Tuesday, July 26, 2011

Village Stockades and a Possible House

We are back in the lab now and starting to sort through our discoveries. Brian S. has spent much time this week tabulating post mold data. We recorded 477 of the things this season! As mentioned in a recent post, the stockade lines are the most obvious post mold configurations and clearly extend to the northeast as a set of shallow arcs as shown in the map below. Post line "D" is a new one. It either represents a third stockade line outside the first two (A and B) or possibly a structure (bastion?) attached to line B.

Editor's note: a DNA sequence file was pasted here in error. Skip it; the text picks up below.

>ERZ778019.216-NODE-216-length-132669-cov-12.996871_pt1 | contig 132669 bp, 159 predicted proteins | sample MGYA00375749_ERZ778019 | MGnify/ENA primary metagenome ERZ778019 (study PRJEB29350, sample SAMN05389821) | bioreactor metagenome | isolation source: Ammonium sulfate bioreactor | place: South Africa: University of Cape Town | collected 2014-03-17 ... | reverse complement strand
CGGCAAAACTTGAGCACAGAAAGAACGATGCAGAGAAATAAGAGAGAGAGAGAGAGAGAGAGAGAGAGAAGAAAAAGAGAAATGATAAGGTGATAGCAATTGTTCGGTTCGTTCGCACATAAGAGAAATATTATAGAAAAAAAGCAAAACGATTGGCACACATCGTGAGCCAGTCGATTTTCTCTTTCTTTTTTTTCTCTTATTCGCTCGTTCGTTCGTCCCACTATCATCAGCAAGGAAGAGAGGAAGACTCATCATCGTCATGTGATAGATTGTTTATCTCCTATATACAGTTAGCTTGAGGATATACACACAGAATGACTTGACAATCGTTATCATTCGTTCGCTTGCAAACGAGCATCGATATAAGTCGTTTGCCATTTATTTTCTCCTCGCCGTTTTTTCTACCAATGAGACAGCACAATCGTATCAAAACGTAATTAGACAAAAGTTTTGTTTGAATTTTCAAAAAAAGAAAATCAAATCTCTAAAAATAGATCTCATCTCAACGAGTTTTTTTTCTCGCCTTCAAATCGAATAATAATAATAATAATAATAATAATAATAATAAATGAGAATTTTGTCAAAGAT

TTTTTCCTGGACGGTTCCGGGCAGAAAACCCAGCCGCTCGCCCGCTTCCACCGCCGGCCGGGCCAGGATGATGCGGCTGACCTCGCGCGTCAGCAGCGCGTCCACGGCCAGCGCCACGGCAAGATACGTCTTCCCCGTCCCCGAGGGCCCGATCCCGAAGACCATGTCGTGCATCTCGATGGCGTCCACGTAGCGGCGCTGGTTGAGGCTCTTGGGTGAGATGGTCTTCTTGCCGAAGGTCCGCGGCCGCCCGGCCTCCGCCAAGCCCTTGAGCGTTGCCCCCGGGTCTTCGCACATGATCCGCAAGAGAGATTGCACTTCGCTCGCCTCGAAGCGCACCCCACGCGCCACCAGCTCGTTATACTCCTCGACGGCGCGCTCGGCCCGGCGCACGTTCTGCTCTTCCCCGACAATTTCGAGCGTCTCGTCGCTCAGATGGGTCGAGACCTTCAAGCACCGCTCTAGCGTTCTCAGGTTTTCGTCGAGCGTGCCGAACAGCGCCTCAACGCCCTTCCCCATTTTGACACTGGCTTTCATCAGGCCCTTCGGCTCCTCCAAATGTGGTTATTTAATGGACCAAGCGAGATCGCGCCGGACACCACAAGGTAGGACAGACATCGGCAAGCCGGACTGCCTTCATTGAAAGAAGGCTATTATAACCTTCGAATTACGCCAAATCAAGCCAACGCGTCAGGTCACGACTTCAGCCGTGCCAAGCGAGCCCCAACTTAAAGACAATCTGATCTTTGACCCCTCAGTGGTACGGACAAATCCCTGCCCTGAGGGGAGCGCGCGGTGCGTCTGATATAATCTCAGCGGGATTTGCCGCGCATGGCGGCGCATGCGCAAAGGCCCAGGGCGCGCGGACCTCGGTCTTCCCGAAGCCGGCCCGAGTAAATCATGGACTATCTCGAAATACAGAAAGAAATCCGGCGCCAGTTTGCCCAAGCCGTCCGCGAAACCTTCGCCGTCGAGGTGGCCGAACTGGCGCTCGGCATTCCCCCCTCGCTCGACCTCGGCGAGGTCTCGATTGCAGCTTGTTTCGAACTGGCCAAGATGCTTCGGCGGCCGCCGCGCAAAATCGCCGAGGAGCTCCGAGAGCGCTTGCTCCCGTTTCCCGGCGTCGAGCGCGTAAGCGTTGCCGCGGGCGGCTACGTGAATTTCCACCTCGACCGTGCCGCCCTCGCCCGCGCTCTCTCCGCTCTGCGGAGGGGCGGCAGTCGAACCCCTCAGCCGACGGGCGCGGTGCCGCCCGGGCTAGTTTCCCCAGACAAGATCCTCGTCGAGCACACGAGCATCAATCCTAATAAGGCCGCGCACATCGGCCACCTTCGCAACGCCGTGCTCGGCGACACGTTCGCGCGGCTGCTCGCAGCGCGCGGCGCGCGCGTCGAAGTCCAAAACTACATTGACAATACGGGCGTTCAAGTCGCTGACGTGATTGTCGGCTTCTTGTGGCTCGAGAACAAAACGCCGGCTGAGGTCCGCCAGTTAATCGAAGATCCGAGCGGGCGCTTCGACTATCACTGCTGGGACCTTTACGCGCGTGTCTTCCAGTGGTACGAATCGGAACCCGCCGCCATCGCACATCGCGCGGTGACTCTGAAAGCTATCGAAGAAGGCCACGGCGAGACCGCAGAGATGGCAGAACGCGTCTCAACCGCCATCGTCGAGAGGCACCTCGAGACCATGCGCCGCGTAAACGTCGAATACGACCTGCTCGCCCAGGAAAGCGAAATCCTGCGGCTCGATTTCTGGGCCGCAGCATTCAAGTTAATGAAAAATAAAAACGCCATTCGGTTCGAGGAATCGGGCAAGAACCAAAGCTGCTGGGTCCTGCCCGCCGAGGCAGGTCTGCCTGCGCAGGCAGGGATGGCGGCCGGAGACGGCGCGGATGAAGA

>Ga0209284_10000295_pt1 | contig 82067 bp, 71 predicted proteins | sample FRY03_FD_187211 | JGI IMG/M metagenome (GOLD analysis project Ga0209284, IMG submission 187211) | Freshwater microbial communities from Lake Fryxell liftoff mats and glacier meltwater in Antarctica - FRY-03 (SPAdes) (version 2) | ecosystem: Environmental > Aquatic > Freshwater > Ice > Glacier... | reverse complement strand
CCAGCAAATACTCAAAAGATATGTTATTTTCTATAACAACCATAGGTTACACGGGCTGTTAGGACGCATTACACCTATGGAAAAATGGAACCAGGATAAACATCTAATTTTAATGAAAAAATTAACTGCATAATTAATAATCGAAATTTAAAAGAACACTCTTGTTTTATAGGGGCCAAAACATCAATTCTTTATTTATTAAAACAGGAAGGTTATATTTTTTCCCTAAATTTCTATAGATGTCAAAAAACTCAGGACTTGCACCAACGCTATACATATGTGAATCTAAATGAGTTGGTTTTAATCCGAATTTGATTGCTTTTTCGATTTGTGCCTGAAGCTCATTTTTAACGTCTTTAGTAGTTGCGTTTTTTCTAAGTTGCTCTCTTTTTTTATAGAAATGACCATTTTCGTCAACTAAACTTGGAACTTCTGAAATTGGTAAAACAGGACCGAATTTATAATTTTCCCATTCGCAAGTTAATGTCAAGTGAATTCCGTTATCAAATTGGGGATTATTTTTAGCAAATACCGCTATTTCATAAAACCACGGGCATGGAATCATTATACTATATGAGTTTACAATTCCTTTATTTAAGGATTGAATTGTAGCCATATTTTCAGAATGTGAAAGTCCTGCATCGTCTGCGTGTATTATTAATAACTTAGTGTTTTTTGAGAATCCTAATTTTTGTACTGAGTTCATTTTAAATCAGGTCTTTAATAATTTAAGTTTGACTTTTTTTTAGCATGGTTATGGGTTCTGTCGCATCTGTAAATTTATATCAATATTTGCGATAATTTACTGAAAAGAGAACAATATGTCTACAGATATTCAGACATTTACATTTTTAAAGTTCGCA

Post line C, located just inside A, was first identified last season as a straight line of very small post molds, each measuring only 3 to 5 cm in diameter. Our work this season in unit 514N 512 E exposed what appears to be a right angle or turn to the northeast in this line, which is interrupted in part by Feature 11-46. I spent several hours one day tracing this line toward the northeast corner of the unit, when it abruptly turned to the southeast and out of the eastern wall of the unit. As shown in the diagram, this configuration looks like the squared-off end of a structure, possibly a longhouse-like dwelling measuring about four meters in width. Similar post configurations were found by us back in 1998 and 2002 at the White Fort village site in Lorain County. The latter structures dated to the Late Prehistoric period, around AD 1300. So we may have found our first Late Prehistoric period house at the Heckleman site. As usual, only more excavation will tell for sure.

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